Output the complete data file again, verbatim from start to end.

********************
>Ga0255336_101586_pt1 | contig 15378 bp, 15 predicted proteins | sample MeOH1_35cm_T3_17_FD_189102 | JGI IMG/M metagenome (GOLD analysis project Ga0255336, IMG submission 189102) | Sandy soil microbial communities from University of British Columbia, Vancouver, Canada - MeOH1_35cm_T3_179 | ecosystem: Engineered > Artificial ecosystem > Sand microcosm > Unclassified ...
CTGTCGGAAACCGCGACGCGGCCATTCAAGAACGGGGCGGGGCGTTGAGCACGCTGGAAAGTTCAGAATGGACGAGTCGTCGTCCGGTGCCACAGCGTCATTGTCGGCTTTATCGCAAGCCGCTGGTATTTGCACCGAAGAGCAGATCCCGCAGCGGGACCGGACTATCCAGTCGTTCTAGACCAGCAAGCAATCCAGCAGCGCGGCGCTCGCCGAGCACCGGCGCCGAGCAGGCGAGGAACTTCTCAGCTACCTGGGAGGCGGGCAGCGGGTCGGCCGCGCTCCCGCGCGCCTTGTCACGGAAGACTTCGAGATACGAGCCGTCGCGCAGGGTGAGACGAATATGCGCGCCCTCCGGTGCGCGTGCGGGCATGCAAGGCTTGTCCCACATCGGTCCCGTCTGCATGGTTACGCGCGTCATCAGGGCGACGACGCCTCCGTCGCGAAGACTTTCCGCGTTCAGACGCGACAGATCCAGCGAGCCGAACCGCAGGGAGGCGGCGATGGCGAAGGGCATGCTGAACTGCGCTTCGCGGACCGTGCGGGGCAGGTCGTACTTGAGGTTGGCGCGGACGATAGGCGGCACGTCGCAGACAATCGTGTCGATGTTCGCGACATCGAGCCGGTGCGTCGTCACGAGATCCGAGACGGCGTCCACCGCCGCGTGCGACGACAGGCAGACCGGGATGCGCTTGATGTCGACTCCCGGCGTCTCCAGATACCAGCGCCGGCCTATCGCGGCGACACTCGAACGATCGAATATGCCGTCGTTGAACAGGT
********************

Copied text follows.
>Ga0255336_101586_pt1 | contig 15378 bp, 15 predicted proteins | sample MeOH1_35cm_T3_17_FD_189102 | JGI IMG/M metagenome (GOLD analysis project Ga0255336, IMG submission 189102) | Sandy soil microbial communities from University of British Columbia, Vancouver, Canada - MeOH1_35cm_T3_179 | ecosystem: Engineered > Artificial ecosystem > Sand microcosm > Unclassified ...
CTGTCGGAAACCGCGACGCGGCCATTCAAGAACGGGGCGGGGCGTTGAGCACGCTGGAAAGTTCAGAATGGACGAGTCGTCGTCCGGTGCCACAGCGTCATTGTCGGCTTTATCGCAAGCCGCTGGTATTTGCACCGAAGAGCAGATCCCGCAGCGGGACCGGACTATCCAGTCGTTCTAGACCAGCAAGCAATCCAGCAGCGCGGCGCTCGCCGAGCACCGGCGCCGAGCAGGCGAGGAACTTCTCAGCTACCTGGGAGGCGGGCAGCGGGTCGGCCGCGCTCCCGCGCGCCTTGTCACGGAAGACTTCGAGATACGAGCCGTCGCGCAGGGTGAGACGAATATGCGCGCCCTCCGGTGCGCGTGCGGGCATGCAAGGCTTGTCCCACATCGGTCCCGTCTGCATGGTTACGCGCGTCATCAGGGCGACGACGCCTCCGTCGCGAAGACTTTCCGCGTTCAGACGCGACAGATCCAGCGAGCCGAACCGCAGGGAGGCGGCGATGGCGAAGGGCATGCTGAACTGCGCTTCGCGGACCGTGCGGGGCAGGTCGTACTTGAGGTTGGCGCGGACGATAGGCGGCACGTCGCAGACAATCGTGTCGATGTTCGCGACATCGAGCCGGTGCGTCGTCACGAGATCCGAGACGGCGTCCACCGCCGCGTGCGACGACAGGCAGACCGGGATGCGCTTGATGTCGACTCCCGGCGTCTCCAGATACCAGCGCCGGCCTATCGCGGCGACACTCGAACGATCGAATATGCCGTCGTTGAACAGGT